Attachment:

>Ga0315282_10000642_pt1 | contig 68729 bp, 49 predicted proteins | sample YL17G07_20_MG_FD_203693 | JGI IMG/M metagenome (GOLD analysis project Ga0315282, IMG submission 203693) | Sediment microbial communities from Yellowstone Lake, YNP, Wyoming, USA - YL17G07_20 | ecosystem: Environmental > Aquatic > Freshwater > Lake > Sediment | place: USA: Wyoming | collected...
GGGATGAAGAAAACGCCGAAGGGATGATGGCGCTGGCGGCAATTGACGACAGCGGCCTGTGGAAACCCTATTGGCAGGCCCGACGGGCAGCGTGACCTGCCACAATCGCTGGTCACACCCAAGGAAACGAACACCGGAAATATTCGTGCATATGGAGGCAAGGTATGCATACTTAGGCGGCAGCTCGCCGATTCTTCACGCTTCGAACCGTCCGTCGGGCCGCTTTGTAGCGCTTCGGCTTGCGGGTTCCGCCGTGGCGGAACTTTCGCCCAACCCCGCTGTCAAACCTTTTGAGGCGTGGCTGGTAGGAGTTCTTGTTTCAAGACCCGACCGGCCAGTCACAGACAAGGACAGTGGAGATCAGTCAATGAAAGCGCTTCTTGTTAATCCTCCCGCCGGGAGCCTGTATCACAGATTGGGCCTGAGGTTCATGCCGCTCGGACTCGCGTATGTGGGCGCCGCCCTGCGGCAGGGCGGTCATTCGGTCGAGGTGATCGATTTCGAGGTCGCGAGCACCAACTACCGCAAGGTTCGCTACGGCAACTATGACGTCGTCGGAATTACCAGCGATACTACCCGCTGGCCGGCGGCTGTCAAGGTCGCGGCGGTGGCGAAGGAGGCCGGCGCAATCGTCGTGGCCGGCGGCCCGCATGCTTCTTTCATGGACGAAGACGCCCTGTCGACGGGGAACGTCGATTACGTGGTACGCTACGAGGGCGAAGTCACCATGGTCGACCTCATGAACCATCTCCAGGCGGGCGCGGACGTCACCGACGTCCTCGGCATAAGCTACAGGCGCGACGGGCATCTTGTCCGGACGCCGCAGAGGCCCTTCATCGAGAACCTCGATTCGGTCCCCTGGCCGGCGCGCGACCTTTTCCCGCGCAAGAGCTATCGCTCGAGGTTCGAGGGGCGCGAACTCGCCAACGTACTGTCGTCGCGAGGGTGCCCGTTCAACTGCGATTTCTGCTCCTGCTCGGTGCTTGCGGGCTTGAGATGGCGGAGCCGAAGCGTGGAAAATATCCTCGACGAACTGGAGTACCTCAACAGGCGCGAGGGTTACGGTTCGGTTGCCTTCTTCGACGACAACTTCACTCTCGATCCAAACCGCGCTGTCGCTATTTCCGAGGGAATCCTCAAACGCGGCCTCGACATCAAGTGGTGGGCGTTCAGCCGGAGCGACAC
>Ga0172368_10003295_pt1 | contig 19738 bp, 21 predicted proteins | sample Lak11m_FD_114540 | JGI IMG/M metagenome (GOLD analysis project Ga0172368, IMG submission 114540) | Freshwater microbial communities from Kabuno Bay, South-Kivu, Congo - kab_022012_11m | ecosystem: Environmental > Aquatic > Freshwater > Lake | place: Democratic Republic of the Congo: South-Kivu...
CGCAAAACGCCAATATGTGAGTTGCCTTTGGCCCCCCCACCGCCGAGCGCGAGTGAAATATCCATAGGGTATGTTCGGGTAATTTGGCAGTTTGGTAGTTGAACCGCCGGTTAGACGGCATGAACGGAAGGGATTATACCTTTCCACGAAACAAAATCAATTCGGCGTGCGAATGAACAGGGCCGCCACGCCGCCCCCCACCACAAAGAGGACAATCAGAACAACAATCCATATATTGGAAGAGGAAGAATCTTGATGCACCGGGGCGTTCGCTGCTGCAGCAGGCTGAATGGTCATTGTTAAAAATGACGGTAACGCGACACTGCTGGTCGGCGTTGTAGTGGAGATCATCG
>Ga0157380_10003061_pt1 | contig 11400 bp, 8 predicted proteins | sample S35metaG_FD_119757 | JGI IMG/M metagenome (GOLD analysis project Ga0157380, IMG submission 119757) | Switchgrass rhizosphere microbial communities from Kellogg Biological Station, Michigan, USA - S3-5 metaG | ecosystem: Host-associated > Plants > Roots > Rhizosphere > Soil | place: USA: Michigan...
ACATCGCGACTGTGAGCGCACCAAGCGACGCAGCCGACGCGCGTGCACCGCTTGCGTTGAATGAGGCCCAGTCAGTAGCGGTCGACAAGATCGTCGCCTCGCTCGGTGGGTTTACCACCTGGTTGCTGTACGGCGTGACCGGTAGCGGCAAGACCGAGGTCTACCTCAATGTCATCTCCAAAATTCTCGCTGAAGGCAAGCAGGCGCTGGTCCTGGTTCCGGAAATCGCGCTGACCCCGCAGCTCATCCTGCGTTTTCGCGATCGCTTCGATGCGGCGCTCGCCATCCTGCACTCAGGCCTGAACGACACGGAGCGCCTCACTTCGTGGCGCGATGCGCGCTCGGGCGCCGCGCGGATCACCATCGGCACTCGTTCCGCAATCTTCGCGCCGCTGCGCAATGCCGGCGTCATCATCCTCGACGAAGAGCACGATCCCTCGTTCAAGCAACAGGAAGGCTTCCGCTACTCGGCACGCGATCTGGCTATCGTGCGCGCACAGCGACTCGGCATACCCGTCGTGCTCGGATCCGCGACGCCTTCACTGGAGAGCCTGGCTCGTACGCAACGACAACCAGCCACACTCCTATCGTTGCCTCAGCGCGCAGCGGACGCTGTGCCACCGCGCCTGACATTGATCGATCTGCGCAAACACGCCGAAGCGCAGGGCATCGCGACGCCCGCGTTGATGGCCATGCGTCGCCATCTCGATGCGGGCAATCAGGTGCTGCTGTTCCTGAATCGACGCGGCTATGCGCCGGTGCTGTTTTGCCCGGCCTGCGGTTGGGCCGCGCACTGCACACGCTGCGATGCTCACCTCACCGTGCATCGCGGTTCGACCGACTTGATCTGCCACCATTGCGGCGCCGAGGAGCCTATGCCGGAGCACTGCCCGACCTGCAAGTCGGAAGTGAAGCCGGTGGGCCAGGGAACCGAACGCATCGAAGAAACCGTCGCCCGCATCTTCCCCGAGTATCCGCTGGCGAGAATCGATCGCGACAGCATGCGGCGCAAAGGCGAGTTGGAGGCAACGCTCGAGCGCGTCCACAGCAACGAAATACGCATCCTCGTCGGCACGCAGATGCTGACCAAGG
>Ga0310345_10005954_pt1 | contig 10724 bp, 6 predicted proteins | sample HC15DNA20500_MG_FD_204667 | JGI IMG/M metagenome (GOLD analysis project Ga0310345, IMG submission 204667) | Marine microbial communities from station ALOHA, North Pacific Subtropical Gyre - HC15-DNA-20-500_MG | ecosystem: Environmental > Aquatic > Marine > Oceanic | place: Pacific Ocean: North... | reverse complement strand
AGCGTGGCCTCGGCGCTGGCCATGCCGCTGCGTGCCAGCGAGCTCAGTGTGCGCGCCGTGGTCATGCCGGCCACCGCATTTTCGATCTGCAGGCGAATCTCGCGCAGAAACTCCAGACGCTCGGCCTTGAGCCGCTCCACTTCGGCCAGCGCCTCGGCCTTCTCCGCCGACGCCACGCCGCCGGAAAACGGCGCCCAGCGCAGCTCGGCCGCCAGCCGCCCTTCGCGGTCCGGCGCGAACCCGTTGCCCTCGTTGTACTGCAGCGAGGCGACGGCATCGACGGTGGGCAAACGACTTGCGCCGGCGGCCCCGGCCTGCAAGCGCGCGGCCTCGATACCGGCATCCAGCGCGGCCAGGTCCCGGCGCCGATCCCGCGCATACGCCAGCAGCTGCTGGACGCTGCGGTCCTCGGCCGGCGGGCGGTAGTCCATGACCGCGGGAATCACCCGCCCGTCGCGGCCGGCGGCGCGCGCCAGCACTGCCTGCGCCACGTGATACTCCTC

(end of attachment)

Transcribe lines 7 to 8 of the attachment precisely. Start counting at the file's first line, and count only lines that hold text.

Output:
>Ga0310345_10005954_pt1 | contig 10724 bp, 6 predicted proteins | sample HC15DNA20500_MG_FD_204667 | JGI IMG/M metagenome (GOLD analysis project Ga0310345, IMG submission 204667) | Marine microbial communities from station ALOHA, North Pacific Subtropical Gyre - HC15-DNA-20-500_MG | ecosystem: Environmental > Aquatic > Marine > Oceanic | place: Pacific Ocean: North... | reverse complement strand
AGCGTGGCCTCGGCGCTGGCCATGCCGCTGCGTGCCAGCGAGCTCAGTGTGCGCGCCGTGGTCATGCCGGCCACCGCATTTTCGATCTGCAGGCGAATCTCGCGCAGAAACTCCAGACGCTCGGCCTTGAGCCGCTCCACTTCGGCCAGCGCCTCGGCCTTCTCCGCCGACGCCACGCCGCCGGAAAACGGCGCCCAGCGCAGCTCGGCCGCCAGCCGCCCTTCGCGGTCCGGCGCGAACCCGTTGCCCTCGTTGTACTGCAGCGAGGCGACGGCATCGACGGTGGGCAAACGACTTGCGCCGGCGGCCCCGGCCTGCAAGCGCGCGGCCTCGATACCGGCATCCAGCGCGGCCAGGTCCCGGCGCCGATCCCGCGCATACGCCAGCAGCTGCTGGACGCTGCGGTCCTCGGCCGGCGGGCGGTAGTCCATGACCGCGGGAATCACCCGCCCGTCGCGGCCGGCGGCGCGCGCCAGCACTGCCTGCGCCACGTGATACTCCTC